The number of dependent individuals to the total population
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The dependency ratio compares the number of dependent individuals by age to the total population. Specifically, it measures people between the ages of 0 to 14 and above 65 to those who are 15 to 64. By doing so, it separates those who can and cannot work, which can indicate how unemployment levels create an economic burden.
The dependency ratio compares the number of dependent individuals to the total population.
The ratio indicates the level of economic burden that the employed in a population takes on to support the unemployed.
To account for various limitations and discrepancies in the calculation, it is recommended to tailor the assumptions of the dependency ratio to ensure it fits the demographic profile of the population.
Utilizing the Dependency Ratio
The formula for the dependency ratio is the following:
No. of Dependents – Those aged 15 and under + 64 and over
Working Population – Those aged between 16 and 63
When the dependency ratio percentage is large, it indicates that the working population faces a greater burden supporting the dependent population.
The groups are separated into those that can work and those that cannot. Individuals who are less than 15 years old are unlikely to receive personal income due to employment regulations (child labor laws). Individuals who are above 64 are considered to be of retirement age, where they are not expected to be part of the workforce. Thus, for both groups, the assumption is that those that are of legal working age will be the ones to support their living needs.
Understanding the Dependency Ratio
As the dependency ratio compares the working to the non-working population, it is used to track shifts in employment. As the non-working group increases, the working population will shoulder a greater tax burden as there are fewer people to spread it out to.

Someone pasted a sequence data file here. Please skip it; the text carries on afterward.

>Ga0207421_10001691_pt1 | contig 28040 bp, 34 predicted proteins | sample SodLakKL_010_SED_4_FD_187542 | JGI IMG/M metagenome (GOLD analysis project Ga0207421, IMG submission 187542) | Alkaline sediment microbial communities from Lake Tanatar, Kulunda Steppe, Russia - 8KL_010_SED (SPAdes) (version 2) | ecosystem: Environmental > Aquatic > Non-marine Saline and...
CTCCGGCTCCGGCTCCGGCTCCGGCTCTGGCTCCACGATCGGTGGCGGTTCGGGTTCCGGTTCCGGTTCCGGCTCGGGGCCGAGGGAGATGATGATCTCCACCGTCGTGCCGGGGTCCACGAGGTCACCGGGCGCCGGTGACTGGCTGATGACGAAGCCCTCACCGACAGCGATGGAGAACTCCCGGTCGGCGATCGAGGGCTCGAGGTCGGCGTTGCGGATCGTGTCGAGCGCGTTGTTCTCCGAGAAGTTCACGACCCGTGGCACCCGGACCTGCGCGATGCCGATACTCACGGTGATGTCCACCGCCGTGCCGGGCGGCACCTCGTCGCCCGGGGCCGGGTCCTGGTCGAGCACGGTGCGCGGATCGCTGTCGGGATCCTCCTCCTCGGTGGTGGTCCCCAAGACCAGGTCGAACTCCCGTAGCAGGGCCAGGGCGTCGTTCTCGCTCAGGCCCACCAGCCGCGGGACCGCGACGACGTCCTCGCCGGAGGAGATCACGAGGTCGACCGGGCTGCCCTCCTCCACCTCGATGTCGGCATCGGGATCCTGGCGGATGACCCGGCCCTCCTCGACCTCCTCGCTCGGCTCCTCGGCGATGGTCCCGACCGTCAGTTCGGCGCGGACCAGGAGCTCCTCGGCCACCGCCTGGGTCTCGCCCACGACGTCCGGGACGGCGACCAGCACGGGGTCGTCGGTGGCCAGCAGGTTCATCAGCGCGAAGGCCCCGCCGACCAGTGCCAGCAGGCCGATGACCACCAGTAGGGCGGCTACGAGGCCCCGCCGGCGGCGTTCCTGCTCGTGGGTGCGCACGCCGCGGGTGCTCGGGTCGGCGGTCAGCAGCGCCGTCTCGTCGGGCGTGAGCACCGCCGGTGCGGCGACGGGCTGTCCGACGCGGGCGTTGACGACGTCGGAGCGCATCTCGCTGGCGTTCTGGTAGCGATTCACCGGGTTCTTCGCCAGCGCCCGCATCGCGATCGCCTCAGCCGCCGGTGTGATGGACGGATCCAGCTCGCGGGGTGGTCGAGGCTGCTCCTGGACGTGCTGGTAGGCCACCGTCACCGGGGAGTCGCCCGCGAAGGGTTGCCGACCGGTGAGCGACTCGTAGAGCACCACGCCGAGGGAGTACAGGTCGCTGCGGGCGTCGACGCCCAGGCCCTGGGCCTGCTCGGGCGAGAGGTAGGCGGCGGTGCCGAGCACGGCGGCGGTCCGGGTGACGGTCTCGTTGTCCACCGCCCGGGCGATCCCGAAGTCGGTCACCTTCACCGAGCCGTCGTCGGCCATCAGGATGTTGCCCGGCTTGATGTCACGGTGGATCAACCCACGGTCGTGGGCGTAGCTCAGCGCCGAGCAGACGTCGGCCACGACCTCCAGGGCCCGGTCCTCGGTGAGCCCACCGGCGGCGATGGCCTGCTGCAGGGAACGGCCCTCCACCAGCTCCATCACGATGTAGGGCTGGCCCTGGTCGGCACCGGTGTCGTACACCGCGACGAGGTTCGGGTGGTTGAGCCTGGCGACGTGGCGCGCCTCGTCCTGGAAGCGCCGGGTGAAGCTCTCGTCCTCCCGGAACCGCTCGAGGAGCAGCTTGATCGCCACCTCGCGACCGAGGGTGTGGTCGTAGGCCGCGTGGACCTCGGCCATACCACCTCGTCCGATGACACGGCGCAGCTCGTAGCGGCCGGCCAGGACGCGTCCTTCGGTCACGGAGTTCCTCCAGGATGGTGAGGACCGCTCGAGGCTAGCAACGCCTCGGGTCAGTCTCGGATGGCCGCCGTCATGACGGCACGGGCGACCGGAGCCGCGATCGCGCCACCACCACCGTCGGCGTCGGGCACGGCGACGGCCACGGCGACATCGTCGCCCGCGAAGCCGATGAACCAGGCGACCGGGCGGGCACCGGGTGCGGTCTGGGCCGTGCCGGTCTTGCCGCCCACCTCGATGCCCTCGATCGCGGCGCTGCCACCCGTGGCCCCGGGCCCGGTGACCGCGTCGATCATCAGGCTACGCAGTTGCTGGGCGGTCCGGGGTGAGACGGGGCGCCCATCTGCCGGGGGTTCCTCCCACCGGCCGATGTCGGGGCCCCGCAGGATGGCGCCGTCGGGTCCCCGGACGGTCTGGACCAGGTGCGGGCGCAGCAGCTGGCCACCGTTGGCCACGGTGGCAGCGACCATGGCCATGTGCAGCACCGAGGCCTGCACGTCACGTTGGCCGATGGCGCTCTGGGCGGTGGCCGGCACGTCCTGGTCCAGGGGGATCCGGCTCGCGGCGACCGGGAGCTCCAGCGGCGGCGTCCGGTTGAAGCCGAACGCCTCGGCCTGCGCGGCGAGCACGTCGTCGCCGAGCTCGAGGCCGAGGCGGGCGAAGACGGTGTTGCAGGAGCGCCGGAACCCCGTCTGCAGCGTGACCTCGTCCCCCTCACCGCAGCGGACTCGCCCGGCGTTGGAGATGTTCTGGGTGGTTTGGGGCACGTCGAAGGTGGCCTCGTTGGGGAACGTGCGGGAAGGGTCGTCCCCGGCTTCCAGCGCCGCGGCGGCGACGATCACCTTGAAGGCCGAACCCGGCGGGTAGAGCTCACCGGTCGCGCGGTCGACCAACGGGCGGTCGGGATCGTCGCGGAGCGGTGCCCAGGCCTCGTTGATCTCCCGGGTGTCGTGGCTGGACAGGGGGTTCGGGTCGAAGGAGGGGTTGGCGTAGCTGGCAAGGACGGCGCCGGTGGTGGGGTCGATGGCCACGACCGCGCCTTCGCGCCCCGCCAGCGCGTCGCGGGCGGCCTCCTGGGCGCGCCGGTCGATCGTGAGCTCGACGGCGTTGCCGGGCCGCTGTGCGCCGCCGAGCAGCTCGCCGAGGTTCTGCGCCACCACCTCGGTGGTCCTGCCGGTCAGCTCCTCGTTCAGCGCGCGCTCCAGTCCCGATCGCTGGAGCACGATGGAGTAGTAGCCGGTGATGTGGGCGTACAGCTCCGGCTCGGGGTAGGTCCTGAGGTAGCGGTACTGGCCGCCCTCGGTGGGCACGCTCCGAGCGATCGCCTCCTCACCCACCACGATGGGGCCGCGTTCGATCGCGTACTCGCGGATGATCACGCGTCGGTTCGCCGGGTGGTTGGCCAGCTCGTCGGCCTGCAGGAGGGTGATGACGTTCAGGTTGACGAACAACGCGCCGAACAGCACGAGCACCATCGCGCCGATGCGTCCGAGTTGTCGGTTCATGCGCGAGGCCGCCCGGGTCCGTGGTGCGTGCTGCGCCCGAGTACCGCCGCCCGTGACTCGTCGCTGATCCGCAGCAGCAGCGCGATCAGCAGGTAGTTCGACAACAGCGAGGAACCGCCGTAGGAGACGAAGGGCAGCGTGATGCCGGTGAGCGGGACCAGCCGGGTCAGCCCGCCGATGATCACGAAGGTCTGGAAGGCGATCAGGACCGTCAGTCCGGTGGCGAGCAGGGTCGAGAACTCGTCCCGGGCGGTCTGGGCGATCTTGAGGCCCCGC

Often, the dependency ratio will be re-adjusted for people who are nearing the age of 65. As those who are seniors require more government assistance relative to those below the age of 15, the ratio must be shifted to more accurately reflect the aging population.
Dependency Ratio Example
Assume that in an economy, there are 800 children under the age of 15 and 2,000 individuals at or above the age of 65. The working population consists of 1,500 individuals. Using the formula given above, the dependency ratio is calculated as follows:
Dependency Ratio = (2,800/1,500) * 100 = 187%
Downsides of the Dependency Ratio
It is important to be aware that because the dependency ratio factors are purely based on age, those groupings may not accurately reflect the economic burden the working population faces. For example, even though individuals are considered dependents above the age of 65, it does not necessarily mean that older people do not continue to work.
In order to retrieve a more reliable estimate, the labor force participation rate for each age group should be considered within the calculation. The U.S. Bureau of Labor Statistics calculates the figure on a 5-year increment for ages 16 and up. As of currently, it can be perceived that the labor force participation rate (LFPR) is dropping.
It is evident in the U.S., as younger individuals are choosing to go to school and obtain an education rather than entering the labor market immediately after high school. Due to such reasoning, governments will shift the tax burden to other working-age groups to support the higher dependency levels.
The dependency ratio also does not account for longevity. Those above the age of 80 likely have more health issues than younger seniors, as their frail bodies are more prone to illnesses. For example, approximately 80% of women who are above the age of 75 have some type of sickness. Overall, this situation increases the cost burden on workers.
To mitigate the discrepancy, it is important to simply not rely on a single dependency ratio based on the criteria mentioned in the beginning. Rather, another age dependency ratio should be calculated to account for those within their 80s. Based on the U.N.’s historical data, 11.9 million seniors in their 80s were supported by 211.6 million workers.
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